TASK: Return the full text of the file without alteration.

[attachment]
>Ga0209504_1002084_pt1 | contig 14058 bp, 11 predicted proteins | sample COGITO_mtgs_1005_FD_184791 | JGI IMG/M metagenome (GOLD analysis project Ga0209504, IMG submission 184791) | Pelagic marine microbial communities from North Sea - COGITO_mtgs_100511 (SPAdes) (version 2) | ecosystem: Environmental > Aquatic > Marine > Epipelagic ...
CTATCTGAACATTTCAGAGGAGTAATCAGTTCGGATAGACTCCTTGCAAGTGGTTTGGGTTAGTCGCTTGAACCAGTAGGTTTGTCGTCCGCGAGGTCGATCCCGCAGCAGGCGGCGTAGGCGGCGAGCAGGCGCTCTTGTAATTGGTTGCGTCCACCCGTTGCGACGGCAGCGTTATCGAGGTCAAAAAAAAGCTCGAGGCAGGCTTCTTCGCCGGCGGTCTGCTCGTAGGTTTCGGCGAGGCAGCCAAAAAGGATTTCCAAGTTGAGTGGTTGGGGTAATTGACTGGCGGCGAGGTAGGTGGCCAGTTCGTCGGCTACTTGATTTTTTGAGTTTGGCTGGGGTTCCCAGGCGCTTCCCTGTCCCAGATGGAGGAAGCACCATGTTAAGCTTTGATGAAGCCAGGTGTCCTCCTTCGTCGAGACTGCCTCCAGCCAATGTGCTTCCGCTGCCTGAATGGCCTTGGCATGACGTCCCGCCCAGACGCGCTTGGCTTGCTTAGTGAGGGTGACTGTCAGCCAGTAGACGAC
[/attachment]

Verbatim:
>Ga0209504_1002084_pt1 | contig 14058 bp, 11 predicted proteins | sample COGITO_mtgs_1005_FD_184791 | JGI IMG/M metagenome (GOLD analysis project Ga0209504, IMG submission 184791) | Pelagic marine microbial communities from North Sea - COGITO_mtgs_100511 (SPAdes) (version 2) | ecosystem: Environmental > Aquatic > Marine > Epipelagic ...
CTATCTGAACATTTCAGAGGAGTAATCAGTTCGGATAGACTCCTTGCAAGTGGTTTGGGTTAGTCGCTTGAACCAGTAGGTTTGTCGTCCGCGAGGTCGATCCCGCAGCAGGCGGCGTAGGCGGCGAGCAGGCGCTCTTGTAATTGGTTGCGTCCACCCGTTGCGACGGCAGCGTTATCGAGGTCAAAAAAAAGCTCGAGGCAGGCTTCTTCGCCGGCGGTCTGCTCGTAGGTTTCGGCGAGGCAGCCAAAAAGGATTTCCAAGTTGAGTGGTTGGGGTAATTGACTGGCGGCGAGGTAGGTGGCCAGTTCGTCGGCTACTTGATTTTTTGAGTTTGGCTGGGGTTCCCAGGCGCTTCCCTGTCCCAGATGGAGGAAGCACCATGTTAAGCTTTGATGAAGCCAGGTGTCCTCCTTCGTCGAGACTGCCTCCAGCCAATGTGCTTCCGCTGCCTGAATGGCCTTGGCATGACGTCCCGCCCAGACGCGCTTGGCTTGCTTAGTGAGGGTGACTGTCAGCCAGTAGACGAC